Although, typical risk factors for COVID-19 e.g. arterial hypertension, diabetes mellitus type 2 or coronary heart disease were also significantly more frequent in our COVID-19 cohort, most likely based on the limited number of patients in the CAPA cohort, these risk factors were not associated with an increased risk of developing CAPA .
Moreover, none of these patients fulfill the typical EORTC/MSG host factor criteria, and only a few COVID-19 patients (4/32) had a history of a chronic pulmonary disease prior to the infection with SARS-CoV-2.
In fact, most patients with COVID-19 presented with mild flu-like symptoms, but up to 15% of the affected patients required assisted oxygenation and 5% of them deteriorated towards a severe ARDS as presented in our study cohort . Data on intrinsic risk factors which may predispose to severe ARDS- in COVID-19 patients are sparse. Only small pathological studies of patients with severe COVID-19 associated ARDS, report a typical diffuse alveolar damage combined with intra-alveolar neutrophilic infiltration and vascular congestion, which is interpreted as an acute phase component [13, 14]. Therefore, SARS-CoV-2 might trigger an imbalanced immune response resulting in a ‘cytokine stom’ and extensive pulmonary inflammation . If the proposed mechanism causing lung injury is a consequence of the described pathological findings or vice versa has to be investigated in further studies. Taken together, it could be assumed that these findings, similary reported in SARS, may lead to an impaired mucociliary activity stimulated by immune cell dysfunction and immune system dysregulation which paves the way for secondary infections [13, 15].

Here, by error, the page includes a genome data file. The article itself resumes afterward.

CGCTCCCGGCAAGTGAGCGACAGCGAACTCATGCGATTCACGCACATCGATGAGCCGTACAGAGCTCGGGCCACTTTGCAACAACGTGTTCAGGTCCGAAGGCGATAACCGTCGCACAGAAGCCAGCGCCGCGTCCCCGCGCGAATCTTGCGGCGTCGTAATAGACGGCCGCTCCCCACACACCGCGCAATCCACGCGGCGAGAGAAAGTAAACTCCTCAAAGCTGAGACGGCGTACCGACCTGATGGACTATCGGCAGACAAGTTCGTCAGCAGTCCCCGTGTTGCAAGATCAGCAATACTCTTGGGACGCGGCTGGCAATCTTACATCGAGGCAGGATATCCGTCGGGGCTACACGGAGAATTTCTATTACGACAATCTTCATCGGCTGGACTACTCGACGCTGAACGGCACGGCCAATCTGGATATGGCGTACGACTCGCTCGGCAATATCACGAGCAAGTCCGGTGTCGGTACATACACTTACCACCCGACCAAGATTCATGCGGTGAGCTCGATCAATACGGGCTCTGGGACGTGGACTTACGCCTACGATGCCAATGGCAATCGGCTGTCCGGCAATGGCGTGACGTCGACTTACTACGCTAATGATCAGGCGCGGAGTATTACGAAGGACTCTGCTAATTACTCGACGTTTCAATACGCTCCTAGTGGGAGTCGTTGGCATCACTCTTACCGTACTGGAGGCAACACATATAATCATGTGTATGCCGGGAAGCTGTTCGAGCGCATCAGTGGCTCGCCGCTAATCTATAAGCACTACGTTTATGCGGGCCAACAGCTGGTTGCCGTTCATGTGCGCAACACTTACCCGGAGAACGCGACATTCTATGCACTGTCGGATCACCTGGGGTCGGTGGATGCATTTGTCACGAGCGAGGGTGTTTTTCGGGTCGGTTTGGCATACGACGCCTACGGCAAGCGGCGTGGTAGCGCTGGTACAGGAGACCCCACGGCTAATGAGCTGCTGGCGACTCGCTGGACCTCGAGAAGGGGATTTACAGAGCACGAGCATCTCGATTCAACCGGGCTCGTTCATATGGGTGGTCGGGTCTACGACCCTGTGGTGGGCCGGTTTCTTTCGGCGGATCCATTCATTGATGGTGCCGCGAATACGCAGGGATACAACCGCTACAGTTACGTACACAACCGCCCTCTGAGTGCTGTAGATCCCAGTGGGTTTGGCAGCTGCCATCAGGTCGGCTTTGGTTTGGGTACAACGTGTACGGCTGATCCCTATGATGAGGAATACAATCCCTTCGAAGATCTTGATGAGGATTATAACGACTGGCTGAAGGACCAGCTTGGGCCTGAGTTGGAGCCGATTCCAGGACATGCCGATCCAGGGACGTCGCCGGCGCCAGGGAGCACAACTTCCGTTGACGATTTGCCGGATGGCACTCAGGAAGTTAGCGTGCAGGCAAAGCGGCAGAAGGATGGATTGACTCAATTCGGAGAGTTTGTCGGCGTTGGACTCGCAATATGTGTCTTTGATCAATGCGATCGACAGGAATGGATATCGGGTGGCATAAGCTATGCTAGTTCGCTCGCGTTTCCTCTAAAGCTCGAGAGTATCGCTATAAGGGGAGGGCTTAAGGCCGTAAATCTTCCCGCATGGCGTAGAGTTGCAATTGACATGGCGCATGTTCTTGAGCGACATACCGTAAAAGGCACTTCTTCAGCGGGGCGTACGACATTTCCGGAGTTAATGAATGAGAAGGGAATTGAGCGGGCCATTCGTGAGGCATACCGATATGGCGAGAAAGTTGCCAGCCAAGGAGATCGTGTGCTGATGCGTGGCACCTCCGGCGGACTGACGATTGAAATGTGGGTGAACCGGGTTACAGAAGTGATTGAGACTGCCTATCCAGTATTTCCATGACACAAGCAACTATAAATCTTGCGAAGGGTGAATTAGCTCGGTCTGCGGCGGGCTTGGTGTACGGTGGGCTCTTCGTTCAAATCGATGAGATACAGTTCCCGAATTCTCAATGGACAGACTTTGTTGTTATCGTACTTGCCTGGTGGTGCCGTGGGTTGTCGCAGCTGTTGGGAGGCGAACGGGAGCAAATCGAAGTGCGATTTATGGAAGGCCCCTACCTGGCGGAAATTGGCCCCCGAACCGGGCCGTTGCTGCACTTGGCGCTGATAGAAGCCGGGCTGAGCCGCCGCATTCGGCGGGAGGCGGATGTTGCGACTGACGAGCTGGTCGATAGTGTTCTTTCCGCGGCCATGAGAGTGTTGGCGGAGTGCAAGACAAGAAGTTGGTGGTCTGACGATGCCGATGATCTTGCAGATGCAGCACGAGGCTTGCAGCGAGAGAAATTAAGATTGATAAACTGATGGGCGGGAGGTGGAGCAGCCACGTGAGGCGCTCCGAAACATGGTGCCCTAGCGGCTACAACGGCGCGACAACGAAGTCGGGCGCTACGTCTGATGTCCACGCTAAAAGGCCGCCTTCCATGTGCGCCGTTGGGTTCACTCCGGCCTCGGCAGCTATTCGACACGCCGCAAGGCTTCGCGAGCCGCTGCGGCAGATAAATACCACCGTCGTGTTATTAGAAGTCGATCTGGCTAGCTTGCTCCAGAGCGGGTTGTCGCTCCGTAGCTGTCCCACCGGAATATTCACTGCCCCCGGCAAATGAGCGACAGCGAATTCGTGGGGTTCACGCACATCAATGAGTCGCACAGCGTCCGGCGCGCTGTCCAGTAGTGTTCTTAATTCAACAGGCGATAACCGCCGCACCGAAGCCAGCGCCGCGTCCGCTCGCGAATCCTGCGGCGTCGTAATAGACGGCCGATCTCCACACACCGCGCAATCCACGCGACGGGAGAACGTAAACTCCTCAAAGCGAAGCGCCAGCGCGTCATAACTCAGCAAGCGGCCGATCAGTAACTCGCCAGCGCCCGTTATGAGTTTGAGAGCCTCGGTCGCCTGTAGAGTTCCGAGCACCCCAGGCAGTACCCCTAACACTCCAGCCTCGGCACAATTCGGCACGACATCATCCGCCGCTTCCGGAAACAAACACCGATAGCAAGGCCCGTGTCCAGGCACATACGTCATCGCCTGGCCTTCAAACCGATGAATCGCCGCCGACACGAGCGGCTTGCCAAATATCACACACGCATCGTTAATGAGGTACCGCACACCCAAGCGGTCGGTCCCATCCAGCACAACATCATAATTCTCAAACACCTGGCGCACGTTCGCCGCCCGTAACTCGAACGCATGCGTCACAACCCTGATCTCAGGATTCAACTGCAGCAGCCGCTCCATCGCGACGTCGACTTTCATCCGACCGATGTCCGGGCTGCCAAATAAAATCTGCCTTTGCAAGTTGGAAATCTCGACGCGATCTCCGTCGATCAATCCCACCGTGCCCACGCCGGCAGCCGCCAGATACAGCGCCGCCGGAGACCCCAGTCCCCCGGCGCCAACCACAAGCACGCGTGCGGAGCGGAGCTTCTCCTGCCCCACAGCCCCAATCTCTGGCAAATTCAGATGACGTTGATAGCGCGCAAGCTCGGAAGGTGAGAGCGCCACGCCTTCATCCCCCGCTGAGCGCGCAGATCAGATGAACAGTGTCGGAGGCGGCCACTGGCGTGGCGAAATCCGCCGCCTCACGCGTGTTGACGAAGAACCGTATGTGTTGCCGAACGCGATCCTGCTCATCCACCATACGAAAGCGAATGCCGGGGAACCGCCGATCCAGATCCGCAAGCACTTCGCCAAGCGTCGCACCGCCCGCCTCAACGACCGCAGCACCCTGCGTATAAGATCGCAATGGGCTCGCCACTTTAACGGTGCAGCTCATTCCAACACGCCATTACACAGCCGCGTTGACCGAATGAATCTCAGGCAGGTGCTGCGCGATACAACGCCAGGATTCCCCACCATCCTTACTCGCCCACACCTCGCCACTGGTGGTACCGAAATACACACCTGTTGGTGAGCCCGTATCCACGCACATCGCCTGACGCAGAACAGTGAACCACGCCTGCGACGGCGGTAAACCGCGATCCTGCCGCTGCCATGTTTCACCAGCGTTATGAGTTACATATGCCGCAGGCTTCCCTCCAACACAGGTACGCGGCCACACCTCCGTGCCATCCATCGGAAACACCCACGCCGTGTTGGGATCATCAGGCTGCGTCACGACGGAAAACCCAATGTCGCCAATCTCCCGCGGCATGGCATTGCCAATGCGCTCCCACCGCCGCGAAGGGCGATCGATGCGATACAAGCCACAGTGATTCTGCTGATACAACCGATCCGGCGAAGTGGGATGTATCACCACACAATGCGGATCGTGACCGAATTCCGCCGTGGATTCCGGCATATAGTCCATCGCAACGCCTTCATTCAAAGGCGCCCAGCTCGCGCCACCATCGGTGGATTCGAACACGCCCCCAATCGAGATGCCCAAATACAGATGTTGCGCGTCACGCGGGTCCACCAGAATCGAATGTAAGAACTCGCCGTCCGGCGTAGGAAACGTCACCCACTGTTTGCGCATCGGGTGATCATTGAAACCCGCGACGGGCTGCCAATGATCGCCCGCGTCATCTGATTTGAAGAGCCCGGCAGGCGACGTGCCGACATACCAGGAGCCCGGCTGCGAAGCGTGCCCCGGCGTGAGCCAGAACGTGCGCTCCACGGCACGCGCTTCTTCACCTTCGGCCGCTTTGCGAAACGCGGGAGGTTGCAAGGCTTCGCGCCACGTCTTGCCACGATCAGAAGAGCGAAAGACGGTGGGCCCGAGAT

It has been shown in several studies including ours, that these super-infections have a negative impact on the outcome of affected patients. [16, 17]. The overall incidence of IPA is in line with reported rates for critically ill patients varying between 1 and 7% [16, 17]. Furthernore our data increases the awareness of IAP as complication in patients with COVID-19 associated ARDS and helps clinicians to establish standardized screening methods for invasive pulmonary aspergillosis and to early identify high risk patients.
In this study we used the modified AspICU score and CAPA definitions for diagnosis of CAPA in combination with standardized time intervals of screening (see above) [9–11]. As clinical criteria such as ongoing fever, dyspnea or worsening respiratory insufficiency are also typical of COVID-19 and radiological findings in non-neutropenic patients in most cases do not allow to discrimante typical mycological findings from COVID-19, the diagnosis of CAPA is mostly based on mycological criterias [10, 18, 19].
GM-detection in BAL is a valid test to confirm or rule out IPA with a sensitivity and specificity of approximatley 90% using an ODI-cut-off of ≥0.8 . Based on our datas and the underlying IPA definitions used in this setting a sensitivity and specificity of 95% and 87%, respectively, for NBL GM testing could be calculated.